Eurobodalla National Park
Ocean beaches, spotted gum forests, wetlands and estuaries offer a variety of scenery and an important habitat area for waterbirds and threatened native animals such as the white-footed dunnart. The Eurobodalla area also has significant Aboriginal and European cultural sites.
This park is near...
Narooma (7 km, 10 minutes)
Moruya (8 km, 10 minutes)
Best access routes
South of Narooma, take the turn off from the Princes Highway to Mystery Bay to get to the southern section of the park.
Road quality: paved
Turn into South Head Road just south of Moruya to get to the South Head area.
Road quality: paved
To get to Brou Lake and Beach turn off the Princes Highway north of Narooma.
Road quality: unpaved sections
Facilities & things to do
>>Canoeing & boating
>>Picnics & barbecues
Culture & history
>>Significant places & sites in the park
>>Wreck of the SS Monaro
>>Pilot station, South Head Moruya
>>Toragy Point cemetery
>>Wreck of the Kameruka
>>History in the park
The park area since colonisation
The historical development of the south coast region has followed a pattern common to many areas of coastal NSW. Initial movements into the area by Europeans were led by explorers, whalers and timber getters. The development of pastoral interests in the area resulted in scattered settlements centred on station houses and land clearing activities.
The period from the 1840s to the 1900s saw a rapid development of the area as a result of several often short-lived gold rushes, the growth of more intensive pastoral and agricultural land uses, and the expansion of timber getting activities.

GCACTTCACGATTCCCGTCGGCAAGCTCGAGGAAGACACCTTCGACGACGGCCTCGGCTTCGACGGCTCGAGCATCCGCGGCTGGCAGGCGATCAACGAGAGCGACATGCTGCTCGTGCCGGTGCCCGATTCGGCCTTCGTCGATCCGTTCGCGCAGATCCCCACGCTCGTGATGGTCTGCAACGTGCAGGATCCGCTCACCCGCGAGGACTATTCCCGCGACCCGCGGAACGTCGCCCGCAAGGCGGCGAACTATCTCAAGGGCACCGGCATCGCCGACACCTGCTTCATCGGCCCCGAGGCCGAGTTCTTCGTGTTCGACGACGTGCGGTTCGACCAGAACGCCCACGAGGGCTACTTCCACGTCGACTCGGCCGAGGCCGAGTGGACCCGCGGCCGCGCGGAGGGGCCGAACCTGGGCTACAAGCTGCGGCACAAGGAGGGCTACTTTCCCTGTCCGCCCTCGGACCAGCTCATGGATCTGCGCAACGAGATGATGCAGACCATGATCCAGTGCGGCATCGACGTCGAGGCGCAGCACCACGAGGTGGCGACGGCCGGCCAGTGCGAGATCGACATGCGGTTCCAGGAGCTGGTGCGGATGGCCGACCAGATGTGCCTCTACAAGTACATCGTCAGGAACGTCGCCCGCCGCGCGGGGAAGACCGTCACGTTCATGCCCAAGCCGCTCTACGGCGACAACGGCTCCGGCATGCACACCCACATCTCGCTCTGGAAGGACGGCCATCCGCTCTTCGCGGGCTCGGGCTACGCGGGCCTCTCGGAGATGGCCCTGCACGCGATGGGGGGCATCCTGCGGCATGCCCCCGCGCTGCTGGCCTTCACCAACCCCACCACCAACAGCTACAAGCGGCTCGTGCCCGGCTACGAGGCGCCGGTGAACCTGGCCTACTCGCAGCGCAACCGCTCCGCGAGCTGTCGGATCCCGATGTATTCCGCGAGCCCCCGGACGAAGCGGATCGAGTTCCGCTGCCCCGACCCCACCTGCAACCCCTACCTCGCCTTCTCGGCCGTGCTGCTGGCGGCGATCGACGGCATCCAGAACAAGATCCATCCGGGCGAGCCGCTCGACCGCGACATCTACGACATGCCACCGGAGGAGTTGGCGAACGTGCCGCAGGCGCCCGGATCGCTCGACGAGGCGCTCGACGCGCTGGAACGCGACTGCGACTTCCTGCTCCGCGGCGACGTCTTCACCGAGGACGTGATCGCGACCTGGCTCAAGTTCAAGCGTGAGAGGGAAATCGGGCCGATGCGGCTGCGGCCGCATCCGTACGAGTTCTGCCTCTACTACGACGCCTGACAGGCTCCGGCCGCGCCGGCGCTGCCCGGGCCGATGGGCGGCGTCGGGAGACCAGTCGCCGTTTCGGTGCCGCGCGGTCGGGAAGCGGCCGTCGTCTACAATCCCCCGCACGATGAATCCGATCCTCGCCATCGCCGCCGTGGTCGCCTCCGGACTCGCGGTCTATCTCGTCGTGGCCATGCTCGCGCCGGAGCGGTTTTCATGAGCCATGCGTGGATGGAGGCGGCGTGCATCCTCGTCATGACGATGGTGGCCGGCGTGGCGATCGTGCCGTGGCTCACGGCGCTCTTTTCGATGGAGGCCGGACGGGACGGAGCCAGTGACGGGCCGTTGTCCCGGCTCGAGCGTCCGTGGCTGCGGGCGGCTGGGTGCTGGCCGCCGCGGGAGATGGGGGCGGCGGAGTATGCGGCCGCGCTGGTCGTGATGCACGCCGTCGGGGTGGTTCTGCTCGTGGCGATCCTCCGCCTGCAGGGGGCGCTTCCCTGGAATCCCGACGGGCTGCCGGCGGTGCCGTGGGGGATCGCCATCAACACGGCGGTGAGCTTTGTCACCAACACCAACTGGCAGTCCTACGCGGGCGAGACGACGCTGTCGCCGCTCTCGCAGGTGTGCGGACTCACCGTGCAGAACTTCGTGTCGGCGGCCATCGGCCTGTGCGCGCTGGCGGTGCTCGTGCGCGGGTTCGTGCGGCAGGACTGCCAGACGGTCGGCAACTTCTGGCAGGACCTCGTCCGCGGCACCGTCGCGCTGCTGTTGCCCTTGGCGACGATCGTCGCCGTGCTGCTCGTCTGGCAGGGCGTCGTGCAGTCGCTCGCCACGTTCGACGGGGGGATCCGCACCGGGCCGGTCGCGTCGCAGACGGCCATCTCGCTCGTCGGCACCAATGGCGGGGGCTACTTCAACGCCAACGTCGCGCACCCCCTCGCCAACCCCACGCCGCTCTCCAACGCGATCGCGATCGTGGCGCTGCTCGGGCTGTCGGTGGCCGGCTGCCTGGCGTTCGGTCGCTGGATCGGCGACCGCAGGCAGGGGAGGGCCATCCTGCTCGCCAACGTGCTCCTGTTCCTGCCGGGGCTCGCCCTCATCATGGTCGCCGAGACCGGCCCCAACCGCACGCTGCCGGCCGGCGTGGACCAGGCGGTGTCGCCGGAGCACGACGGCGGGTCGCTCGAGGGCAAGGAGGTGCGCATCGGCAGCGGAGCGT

To service these expanding industries many small towns grew up throughout the area, often acting as transport nodes and points of supply for surrounding districts. Several of these towns, such as Moruya, became important ports, bringing in much needed supplies as well as exporting local products north to Sydney.
The old pilot station and surrounding area of 6700 m², incorporating the former pilot's cottage, office, stables, enclosure and landscaped area, is currently leased to a residential occupant. The lessee records meteorological data several times a day as part of the station's ongoing role as one of the longest continually operating meteorological stations in Australia.
In the late 1800s and early 1900s the headland west of Corunna Point had a small velodrome and pavilion, acting as a focal point for community recreation. Today nothing remains of these structures except a mound of earth where the velodrome was. Similarly, little structural evidence remains of either the Corunna goldfields or Loader Farm.
History of the park
Eurobodalla National Park was gazetted in 1995, with a 40 hectare addition to the area south of Bingie Bingie Point in 1997. The park incorporates Crown land and land that was purchased under the Coastal Lands Protection Scheme.
The park is made up of 16 geographically discrete areas ranging from narrow parcels along the coast to more consolidated areas of coast and fringing forests. Importantly, the park also includes the intertidal zone for much of its seaward boundary. It includes a number of lakes (Tarouga, Meringo, Brou, Mummaga, Kellys and part of Corunna) that are reserved to the high water mark or beyond. The intertidal zone of the lakes and the lake beds are also incorporated in the park. About 27 hectares of the park lies within the intertidal zone.
An essential part of the management of Eurobodalla National Park is recognising its significance as part of a regional conservation strategy. Such a strategy should take into account the relationships between individual protected areas and other forms of land use. A network of protected areas, such as that which exists on the state's south coast, is essential to allow coastal plant and animal communities to survive and adapt during environmental change.
Information for this National Park has been supplied courtesy of The New South Wales National Parks and Wildlife Service